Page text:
Smart Ways to Ease Traffic Congestion
Yesterday I brought up the topic of congestion in cities and Scotland’s proposal to ban gas-powered vehicles in city centers.
I don’t meant to dwell on a topic that remains decades away, but it brings up some interesting questions about the problems of transportation in busy areas. A couple of commenters on that post got me wondering if the solution to urban congestion lies in bigger roads, smaller cars, or no cars at all.
The implications of whatever happens will directly influence the cars we buy in the future. Maybe that great bargain on a used Suburban won’t be as great when it can’t be driven to the office parking garage downtown.
One of yesterday’s commenters proposed only allowing small cars, such as the smart fortwo and Scion iQ, into city centers. That’s interesting, and would probably result in the sale of many more diminutive vehicles. Which, in turn, would result in just as many traffic jams. Only tinier. And a lot more humorous.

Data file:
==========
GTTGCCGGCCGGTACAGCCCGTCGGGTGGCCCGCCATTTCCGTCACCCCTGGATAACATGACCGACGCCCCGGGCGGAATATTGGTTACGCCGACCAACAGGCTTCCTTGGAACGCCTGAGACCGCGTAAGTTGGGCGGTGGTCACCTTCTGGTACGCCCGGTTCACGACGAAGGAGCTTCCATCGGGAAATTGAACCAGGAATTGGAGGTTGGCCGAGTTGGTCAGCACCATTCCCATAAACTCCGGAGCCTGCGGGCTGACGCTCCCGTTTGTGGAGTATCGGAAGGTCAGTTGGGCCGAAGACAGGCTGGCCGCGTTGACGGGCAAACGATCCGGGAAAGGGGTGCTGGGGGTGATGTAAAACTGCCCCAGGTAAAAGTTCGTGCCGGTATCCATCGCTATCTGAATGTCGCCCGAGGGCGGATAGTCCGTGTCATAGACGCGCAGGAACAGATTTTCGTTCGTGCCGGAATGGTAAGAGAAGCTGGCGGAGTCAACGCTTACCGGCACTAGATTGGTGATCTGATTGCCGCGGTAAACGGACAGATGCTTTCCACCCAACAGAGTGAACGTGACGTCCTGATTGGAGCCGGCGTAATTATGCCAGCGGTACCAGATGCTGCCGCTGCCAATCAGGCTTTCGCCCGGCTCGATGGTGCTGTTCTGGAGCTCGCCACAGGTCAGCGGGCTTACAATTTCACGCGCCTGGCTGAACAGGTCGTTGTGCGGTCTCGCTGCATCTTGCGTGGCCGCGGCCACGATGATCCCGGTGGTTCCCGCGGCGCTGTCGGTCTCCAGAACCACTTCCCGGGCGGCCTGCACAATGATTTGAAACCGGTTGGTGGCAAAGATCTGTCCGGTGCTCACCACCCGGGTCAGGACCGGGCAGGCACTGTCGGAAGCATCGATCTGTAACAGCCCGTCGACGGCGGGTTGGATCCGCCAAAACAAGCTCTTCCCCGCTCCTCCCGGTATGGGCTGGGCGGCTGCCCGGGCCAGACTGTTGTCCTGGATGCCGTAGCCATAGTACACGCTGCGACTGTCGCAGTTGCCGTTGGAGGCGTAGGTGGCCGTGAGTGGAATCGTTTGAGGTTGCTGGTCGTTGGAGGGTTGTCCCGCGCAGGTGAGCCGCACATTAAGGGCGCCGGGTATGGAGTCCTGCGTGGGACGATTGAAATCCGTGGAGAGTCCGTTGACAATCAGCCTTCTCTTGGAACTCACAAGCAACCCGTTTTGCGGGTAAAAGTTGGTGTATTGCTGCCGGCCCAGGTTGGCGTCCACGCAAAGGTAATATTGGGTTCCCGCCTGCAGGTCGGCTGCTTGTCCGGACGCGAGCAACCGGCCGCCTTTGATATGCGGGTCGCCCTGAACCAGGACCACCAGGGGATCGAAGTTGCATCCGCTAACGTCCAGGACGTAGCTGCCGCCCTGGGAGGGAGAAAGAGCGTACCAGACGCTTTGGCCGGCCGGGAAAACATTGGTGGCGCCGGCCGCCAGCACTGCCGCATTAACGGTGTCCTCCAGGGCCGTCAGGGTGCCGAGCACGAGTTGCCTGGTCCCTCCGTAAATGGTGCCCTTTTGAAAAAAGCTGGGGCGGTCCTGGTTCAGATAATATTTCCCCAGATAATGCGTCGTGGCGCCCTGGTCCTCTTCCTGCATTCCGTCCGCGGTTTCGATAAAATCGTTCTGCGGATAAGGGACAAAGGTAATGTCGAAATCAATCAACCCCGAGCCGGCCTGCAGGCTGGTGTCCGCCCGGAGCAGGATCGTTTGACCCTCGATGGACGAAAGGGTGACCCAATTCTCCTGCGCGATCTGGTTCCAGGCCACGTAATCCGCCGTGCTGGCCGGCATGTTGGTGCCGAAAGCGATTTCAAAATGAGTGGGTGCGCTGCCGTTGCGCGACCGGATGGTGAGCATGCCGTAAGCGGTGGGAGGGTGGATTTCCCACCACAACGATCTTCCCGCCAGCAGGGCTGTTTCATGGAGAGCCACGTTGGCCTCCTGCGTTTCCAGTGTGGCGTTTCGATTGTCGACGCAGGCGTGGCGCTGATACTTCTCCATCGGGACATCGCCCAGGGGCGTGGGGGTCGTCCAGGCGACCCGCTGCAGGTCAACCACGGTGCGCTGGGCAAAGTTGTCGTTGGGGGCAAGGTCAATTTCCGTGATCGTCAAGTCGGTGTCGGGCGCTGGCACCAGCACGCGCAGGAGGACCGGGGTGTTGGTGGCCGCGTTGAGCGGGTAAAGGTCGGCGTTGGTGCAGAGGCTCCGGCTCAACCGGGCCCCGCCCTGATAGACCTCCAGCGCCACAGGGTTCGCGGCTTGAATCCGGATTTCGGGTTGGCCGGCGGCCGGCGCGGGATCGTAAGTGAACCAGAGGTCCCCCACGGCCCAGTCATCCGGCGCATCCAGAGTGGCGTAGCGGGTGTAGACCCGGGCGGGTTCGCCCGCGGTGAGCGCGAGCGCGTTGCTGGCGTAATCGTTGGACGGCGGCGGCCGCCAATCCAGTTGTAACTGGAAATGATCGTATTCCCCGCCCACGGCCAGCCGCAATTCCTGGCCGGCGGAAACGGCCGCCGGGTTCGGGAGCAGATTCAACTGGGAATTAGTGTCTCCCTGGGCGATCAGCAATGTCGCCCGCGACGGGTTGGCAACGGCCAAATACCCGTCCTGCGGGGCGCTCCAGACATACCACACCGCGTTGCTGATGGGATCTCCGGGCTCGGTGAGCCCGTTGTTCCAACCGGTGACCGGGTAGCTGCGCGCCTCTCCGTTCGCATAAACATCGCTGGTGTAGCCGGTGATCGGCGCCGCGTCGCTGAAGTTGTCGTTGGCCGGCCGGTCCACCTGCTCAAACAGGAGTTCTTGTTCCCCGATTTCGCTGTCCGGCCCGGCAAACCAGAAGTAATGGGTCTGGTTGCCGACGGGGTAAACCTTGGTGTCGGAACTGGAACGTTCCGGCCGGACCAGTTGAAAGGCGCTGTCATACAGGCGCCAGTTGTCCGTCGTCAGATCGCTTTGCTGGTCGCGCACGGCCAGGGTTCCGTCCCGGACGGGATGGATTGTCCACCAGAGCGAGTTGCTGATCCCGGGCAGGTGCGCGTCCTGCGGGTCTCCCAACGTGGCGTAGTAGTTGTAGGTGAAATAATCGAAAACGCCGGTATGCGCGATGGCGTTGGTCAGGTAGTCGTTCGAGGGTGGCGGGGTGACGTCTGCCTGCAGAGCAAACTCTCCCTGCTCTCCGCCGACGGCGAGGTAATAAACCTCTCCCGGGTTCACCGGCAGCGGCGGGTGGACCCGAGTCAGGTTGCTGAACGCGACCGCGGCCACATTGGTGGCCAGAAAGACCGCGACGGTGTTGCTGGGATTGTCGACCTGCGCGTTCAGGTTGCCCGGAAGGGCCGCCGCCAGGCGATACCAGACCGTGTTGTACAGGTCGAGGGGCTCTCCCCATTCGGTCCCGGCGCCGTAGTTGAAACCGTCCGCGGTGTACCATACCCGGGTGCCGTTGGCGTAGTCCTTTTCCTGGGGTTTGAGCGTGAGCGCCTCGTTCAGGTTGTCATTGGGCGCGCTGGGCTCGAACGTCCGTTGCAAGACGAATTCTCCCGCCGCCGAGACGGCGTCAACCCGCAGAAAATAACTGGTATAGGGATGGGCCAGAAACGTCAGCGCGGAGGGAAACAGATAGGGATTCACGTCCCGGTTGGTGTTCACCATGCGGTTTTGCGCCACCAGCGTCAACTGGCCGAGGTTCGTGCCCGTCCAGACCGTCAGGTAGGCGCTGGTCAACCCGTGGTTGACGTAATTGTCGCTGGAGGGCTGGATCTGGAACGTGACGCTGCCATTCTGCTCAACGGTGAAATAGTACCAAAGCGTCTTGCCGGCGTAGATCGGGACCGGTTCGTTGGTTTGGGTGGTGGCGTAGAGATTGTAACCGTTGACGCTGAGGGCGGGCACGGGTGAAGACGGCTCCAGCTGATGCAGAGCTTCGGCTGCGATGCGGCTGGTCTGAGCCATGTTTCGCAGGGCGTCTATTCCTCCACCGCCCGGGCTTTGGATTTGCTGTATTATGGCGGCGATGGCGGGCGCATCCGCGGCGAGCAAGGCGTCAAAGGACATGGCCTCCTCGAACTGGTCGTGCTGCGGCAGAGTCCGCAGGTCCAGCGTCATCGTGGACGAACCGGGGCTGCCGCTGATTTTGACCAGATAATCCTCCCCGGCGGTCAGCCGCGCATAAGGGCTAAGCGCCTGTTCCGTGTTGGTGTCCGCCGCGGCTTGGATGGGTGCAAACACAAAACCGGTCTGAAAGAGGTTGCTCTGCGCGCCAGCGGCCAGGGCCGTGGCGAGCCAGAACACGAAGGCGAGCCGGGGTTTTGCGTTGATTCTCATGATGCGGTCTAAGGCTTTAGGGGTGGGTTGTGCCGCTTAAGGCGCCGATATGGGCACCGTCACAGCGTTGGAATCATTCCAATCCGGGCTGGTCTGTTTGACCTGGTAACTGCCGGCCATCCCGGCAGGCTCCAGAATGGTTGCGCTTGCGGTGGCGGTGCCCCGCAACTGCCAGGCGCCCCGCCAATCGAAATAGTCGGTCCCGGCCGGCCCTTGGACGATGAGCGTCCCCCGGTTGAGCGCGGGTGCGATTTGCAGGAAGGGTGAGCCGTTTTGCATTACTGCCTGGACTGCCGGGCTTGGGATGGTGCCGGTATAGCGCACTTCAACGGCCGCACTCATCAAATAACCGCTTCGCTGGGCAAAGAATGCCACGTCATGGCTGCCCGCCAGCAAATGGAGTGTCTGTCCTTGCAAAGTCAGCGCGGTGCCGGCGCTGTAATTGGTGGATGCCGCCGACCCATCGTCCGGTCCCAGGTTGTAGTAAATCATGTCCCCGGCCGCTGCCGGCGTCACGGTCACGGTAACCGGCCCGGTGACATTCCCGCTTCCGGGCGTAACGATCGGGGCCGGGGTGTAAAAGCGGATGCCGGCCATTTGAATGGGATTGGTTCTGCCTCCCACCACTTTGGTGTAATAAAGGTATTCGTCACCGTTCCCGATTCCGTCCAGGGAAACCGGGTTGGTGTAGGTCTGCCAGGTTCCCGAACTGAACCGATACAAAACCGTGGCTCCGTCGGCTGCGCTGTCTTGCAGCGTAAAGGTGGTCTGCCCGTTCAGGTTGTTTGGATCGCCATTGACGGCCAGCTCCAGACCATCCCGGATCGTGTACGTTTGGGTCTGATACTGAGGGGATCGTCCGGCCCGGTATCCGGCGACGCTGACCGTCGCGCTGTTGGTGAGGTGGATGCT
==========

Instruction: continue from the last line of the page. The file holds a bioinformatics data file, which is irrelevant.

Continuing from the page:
On second thought, maybe that’s the idea we need to roll with. It would be truly difficult to get all worked up and unleash road rage on a street full of cars that look like they were made by Mattel. It’s hard to act macho in a miniature vehicle or be mad at the guy driving the
Power Wheels smallest street-legal car in the world.
Tiny cars will get better fuel economy and reduce emissions in cities, but they won’t fix the issue of congestion. Most small cars still take up an entire lane, so the only way to reduce congestion is to either reduce the amount of traffic or put more cars in each lane.
If more people owned a Tango we could put two cars in each lane, which would help until everyone owned a Tango and the streets got clogged again. Better yet, there could be a fee charged to enter a city in a motor vehicle, which would encourage people to use public transportation and reduce the amount of cars on the street.
I think I have an even better solution, though: Don’t do anything. Let people buy whatever cars they want and let them go wherever they want. Those who don’t want to deal with the congestion and stress of downtown areas will avoid them, and the problem will fix itself naturally.
Brilliant, I know.
Would you pay to drive your car downtown?